Sunday, March 11, 2007
Egypt is an old country but when people think of old Egyptian items it's always pharoanic statues and pyramids and things like that. But there are lots of wonderful antiques to be found here from the days when Egypt was wealthier and was modernising. When Mohamed Ali founded the last dynasty to rule Egypt before the military coup in the 1950's, he decided that Egypt should have all the things that Europe did. He took advantage of the American Civil War to push the Egyptian cotton crop and increase the country's revenues drastically. He brought in European architects and workmen to build Cairo and Alexandria in the images of European capitals with new railways, metro systems, and schools. With the military coup, Egypt was transformed into a socialist state and many of the wealthier families with ties to the Europeans who had come to change Egypt found themselves under scrutiny. Many left for North America and Europe, leaving behind many of their belongings, which are now to be found in shops all over the country. Now people are going back to find these old treasures.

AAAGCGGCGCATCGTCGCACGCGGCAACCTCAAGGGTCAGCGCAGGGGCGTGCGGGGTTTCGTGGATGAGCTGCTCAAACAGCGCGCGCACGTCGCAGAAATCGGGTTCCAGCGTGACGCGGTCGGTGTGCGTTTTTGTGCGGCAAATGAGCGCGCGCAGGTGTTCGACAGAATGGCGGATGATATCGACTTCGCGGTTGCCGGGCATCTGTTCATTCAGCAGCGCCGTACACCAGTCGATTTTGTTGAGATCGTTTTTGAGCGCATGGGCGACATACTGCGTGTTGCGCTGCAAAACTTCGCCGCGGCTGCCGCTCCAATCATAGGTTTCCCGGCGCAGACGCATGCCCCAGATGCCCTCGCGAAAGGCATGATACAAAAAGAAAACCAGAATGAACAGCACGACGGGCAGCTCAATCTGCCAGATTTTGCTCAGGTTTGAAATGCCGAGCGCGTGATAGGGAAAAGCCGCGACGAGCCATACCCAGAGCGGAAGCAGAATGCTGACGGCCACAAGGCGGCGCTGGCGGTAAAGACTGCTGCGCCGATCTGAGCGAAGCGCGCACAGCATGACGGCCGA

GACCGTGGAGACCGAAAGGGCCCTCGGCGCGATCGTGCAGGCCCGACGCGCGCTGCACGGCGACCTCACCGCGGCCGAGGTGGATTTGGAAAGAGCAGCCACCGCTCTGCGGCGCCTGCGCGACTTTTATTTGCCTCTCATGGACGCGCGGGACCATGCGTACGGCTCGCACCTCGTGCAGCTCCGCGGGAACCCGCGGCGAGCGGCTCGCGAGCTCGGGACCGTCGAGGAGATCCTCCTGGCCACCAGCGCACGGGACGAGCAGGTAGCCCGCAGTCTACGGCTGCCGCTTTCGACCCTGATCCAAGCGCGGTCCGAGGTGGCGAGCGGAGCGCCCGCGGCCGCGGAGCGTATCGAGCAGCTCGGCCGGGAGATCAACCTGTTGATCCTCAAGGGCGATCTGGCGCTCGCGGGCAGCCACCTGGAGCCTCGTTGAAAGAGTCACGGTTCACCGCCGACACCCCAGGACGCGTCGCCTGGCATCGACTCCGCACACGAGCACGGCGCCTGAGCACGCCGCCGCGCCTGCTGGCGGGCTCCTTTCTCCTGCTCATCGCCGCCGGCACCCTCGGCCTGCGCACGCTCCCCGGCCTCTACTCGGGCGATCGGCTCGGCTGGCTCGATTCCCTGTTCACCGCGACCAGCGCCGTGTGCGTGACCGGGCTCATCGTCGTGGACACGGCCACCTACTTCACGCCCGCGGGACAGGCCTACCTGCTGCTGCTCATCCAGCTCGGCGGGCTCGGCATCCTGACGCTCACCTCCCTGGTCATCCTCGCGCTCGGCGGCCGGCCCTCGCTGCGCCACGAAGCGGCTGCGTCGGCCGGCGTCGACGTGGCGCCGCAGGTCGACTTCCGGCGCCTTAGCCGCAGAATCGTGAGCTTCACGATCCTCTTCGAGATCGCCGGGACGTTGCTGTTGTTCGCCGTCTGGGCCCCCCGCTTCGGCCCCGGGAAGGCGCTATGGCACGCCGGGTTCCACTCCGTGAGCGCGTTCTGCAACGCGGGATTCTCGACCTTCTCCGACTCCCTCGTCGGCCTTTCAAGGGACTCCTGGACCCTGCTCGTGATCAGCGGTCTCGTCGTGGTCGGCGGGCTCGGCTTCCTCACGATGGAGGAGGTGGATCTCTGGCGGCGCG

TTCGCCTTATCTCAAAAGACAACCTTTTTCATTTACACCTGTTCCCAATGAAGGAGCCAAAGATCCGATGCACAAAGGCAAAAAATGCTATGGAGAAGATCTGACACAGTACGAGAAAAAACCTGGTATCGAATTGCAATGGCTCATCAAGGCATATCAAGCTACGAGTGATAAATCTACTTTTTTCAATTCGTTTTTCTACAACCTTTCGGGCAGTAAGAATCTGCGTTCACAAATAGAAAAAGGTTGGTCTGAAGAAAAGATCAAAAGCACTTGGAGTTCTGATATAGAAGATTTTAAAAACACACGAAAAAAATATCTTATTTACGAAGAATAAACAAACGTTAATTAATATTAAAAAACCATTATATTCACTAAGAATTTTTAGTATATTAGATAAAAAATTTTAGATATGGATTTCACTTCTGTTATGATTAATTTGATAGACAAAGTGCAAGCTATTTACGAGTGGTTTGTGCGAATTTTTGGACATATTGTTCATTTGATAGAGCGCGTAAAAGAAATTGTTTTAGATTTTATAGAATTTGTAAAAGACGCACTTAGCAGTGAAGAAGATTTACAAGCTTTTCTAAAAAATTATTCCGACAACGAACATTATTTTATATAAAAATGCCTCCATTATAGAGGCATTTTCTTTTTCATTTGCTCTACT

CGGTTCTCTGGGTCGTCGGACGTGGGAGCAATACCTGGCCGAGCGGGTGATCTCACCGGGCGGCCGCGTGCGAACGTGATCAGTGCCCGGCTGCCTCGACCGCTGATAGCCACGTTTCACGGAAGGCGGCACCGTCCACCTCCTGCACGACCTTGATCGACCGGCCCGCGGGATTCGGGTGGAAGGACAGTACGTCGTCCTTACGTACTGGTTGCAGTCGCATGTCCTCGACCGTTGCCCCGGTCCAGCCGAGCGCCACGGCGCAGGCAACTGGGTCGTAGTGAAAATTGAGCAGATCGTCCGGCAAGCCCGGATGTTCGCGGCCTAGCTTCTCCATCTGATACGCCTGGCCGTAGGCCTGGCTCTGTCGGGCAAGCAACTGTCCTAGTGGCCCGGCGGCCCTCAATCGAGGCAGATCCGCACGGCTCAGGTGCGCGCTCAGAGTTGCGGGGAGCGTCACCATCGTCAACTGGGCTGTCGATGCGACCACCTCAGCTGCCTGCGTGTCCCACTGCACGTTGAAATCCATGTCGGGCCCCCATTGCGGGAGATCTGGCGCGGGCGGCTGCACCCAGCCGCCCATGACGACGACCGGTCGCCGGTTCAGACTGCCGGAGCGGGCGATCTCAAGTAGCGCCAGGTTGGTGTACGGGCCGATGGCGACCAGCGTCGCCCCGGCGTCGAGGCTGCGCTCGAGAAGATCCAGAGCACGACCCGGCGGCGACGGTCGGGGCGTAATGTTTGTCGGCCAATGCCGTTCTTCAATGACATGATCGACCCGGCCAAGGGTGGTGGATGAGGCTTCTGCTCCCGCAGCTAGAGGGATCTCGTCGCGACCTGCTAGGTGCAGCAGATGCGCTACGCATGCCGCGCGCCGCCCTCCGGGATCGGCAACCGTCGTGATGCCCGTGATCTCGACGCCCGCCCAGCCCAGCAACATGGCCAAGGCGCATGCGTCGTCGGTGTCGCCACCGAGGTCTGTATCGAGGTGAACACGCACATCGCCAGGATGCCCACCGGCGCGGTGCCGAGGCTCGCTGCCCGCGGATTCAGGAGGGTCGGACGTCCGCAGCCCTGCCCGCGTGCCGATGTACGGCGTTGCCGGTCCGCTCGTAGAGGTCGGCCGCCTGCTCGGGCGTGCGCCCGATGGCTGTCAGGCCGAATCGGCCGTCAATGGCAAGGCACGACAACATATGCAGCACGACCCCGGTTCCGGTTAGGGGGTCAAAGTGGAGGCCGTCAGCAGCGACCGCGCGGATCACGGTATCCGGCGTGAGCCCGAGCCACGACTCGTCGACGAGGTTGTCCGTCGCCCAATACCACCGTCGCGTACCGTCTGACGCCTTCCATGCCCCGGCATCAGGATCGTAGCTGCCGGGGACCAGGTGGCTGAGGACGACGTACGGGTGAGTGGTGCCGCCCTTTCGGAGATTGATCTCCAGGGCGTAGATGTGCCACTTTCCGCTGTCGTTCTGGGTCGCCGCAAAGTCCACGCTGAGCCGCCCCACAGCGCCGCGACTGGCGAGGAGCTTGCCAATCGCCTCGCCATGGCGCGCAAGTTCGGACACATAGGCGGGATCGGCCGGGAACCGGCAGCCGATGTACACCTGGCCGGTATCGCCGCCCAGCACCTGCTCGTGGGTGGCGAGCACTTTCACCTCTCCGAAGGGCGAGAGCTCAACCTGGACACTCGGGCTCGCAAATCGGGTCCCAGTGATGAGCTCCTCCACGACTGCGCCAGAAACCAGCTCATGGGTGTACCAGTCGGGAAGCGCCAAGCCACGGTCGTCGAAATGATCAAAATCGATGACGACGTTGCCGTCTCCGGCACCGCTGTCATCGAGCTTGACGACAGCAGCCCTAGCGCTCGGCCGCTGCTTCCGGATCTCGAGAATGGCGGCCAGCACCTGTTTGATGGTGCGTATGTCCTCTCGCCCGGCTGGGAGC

Friday, March 9, 2007
Ever wonder where they get those bath scrubbers that are sold in health food stores and even in pharmacies...loofah's? Well, a loofah in the wild looks rather like a large zucchini and is usually found hanging from a vine that might bear large yellow flowers earlier in the year. The part of the loofah that is used for scrubbing is a sort of cellular formed fiber that is the inside of the loofah. When they are ripe, they are left on the vine to dry, the skin is peeled, and voilá a loofah. Sometimes they are further refined to fit into glove shapes or the fiber is used to make a fabric. Very pretty flowers.
Thursday, March 8, 2007
Egypt is a big fan of recycling. There are men who drive around the cities and villages calling out "Roba vecchia", which in Italian means old clothes, but they are not looking for old clothes at all. They will take broken machines, metal that will be weighed out for purchase, almost anything that you want to get rid of. Even the trash here is picked over and the glass is recycled, the paper, the plastic, the metal and so on. Then in the case of the glass, it goes to the glass blowers' district where they melt it and re-use it to make glassware in lovely colours. A lot of this is sold in Khan el Khalili which is an old market area that encompasses many city blocks in Old Cairo. It's a major tourist destination but it is not just for tourists. Cairenes go there to buy brass, glass, herbs, and other items needed in the house.
Tuesday, March 6, 2007